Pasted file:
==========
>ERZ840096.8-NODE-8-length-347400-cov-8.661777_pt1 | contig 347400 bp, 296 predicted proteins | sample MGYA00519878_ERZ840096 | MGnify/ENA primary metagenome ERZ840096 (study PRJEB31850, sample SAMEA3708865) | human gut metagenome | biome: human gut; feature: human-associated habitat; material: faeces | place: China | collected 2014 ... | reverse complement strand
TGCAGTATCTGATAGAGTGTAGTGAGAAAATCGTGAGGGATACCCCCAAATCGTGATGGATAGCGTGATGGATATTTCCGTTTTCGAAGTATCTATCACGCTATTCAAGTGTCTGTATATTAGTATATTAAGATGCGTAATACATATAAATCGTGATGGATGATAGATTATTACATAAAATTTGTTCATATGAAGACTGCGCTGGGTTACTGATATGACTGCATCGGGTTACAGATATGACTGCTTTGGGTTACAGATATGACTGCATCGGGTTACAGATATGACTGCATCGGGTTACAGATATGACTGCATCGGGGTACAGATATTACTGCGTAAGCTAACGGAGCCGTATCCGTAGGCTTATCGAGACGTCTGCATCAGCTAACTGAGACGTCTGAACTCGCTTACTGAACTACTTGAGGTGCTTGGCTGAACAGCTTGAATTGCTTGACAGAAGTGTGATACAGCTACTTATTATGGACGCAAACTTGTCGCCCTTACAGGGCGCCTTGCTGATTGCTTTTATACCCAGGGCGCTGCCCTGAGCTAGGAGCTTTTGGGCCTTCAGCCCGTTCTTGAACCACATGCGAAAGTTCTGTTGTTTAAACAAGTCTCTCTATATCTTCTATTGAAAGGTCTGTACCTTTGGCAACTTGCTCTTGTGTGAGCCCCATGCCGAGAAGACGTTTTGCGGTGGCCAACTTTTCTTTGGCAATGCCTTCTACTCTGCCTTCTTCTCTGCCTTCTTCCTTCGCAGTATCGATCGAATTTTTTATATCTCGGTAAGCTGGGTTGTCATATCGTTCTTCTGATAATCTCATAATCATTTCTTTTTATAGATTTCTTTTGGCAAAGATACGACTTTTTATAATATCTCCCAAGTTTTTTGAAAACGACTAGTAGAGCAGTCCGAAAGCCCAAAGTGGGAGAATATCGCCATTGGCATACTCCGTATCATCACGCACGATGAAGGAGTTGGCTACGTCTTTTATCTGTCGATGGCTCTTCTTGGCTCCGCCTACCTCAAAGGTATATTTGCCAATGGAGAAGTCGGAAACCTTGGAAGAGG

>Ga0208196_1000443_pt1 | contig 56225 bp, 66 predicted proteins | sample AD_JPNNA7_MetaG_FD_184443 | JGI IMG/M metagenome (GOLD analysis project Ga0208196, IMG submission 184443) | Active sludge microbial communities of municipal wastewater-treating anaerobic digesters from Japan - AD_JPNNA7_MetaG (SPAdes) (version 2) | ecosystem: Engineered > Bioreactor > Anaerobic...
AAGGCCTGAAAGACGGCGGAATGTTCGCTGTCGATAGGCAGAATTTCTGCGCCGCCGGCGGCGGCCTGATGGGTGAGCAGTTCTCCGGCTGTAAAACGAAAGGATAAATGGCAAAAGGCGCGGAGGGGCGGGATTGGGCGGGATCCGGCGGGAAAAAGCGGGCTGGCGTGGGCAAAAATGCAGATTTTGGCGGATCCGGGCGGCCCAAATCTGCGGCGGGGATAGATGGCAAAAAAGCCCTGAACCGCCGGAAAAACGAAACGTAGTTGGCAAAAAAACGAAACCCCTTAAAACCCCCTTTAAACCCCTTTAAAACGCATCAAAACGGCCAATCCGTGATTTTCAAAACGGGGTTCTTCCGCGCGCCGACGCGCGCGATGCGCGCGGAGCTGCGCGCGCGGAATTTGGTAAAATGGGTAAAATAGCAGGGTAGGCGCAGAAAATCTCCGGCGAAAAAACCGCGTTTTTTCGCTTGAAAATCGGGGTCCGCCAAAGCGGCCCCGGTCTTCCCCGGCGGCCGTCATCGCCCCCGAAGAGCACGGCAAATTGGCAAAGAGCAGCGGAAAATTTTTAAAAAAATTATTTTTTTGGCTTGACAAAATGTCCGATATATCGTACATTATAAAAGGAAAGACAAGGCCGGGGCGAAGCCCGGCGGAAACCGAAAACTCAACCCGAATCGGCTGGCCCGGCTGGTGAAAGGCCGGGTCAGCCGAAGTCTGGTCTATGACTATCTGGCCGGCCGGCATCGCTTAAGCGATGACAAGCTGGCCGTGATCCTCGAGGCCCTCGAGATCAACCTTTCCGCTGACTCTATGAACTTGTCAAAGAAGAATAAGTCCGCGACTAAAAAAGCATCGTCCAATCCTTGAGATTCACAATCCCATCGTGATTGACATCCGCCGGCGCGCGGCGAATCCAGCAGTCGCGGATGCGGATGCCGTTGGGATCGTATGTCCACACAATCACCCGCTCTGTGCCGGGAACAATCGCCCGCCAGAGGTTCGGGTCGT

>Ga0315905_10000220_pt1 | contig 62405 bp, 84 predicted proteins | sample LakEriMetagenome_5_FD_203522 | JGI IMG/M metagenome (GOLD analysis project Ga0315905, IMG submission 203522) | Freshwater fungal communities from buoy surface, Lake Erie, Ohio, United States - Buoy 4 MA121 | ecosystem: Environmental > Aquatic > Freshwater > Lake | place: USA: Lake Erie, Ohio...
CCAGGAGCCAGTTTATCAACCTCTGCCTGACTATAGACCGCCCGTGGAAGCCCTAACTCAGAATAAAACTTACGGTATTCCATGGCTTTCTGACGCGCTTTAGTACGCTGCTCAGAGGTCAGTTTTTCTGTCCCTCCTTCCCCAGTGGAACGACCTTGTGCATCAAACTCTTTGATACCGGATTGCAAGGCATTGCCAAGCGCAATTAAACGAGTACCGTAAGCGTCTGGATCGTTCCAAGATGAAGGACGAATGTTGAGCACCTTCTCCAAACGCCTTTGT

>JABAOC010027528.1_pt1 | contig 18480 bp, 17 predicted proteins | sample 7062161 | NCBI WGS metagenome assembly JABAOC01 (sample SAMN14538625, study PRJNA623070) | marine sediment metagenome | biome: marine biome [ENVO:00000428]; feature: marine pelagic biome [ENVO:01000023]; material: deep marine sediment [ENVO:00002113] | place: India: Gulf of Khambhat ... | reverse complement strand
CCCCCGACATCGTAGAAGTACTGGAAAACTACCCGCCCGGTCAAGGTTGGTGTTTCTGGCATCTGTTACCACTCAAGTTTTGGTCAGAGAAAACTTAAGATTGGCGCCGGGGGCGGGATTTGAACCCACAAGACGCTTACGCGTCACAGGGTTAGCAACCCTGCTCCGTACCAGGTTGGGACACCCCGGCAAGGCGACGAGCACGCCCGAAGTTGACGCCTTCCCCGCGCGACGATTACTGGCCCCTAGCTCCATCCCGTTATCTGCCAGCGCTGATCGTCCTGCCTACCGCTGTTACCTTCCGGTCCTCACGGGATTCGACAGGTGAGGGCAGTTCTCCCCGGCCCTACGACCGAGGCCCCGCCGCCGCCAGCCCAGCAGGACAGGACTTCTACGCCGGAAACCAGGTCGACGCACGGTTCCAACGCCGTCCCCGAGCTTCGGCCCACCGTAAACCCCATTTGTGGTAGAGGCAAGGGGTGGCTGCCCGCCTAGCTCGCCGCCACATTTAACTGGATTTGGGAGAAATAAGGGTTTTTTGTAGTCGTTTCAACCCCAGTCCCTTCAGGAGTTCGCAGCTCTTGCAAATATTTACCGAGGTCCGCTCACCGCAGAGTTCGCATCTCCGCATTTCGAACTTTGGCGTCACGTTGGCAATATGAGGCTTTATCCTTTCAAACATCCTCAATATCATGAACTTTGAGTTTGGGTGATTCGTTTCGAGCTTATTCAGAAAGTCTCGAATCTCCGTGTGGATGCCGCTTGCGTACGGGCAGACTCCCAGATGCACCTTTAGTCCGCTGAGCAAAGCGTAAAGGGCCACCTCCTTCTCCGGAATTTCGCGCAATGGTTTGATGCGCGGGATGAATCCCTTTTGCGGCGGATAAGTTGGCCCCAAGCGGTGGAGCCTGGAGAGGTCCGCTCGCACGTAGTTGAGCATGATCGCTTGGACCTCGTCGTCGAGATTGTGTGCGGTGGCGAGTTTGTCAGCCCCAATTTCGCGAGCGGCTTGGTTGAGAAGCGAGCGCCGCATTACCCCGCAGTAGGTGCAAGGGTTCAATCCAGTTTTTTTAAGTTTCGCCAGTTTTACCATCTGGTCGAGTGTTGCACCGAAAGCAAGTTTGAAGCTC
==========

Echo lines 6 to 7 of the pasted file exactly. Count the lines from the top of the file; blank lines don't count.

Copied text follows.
CCAGGAGCCAGTTTATCAACCTCTGCCTGACTATAGACCGCCCGTGGAAGCCCTAACTCAGAATAAAACTTACGGTATTCCATGGCTTTCTGACGCGCTTTAGTACGCTGCTCAGAGGTCAGTTTTTCTGTCCCTCCTTCCCCAGTGGAACGACCTTGTGCATCAAACTCTTTGATACCGGATTGCAAGGCATTGCCAAGCGCAATTAAACGAGTACCGTAAGCGTCTGGATCGTTCCAAGATGAAGGACGAATGTTGAGCACCTTCTCCAAACGCCTTTGT

>JABAOC010027528.1_pt1 | contig 18480 bp, 17 predicted proteins | sample 7062161 | NCBI WGS metagenome assembly JABAOC01 (sample SAMN14538625, study PRJNA623070) | marine sediment metagenome | biome: marine biome [ENVO:00000428]; feature: marine pelagic biome [ENVO:01000023]; material: deep marine sediment [ENVO:00002113] | place: India: Gulf of Khambhat ... | reverse complement strand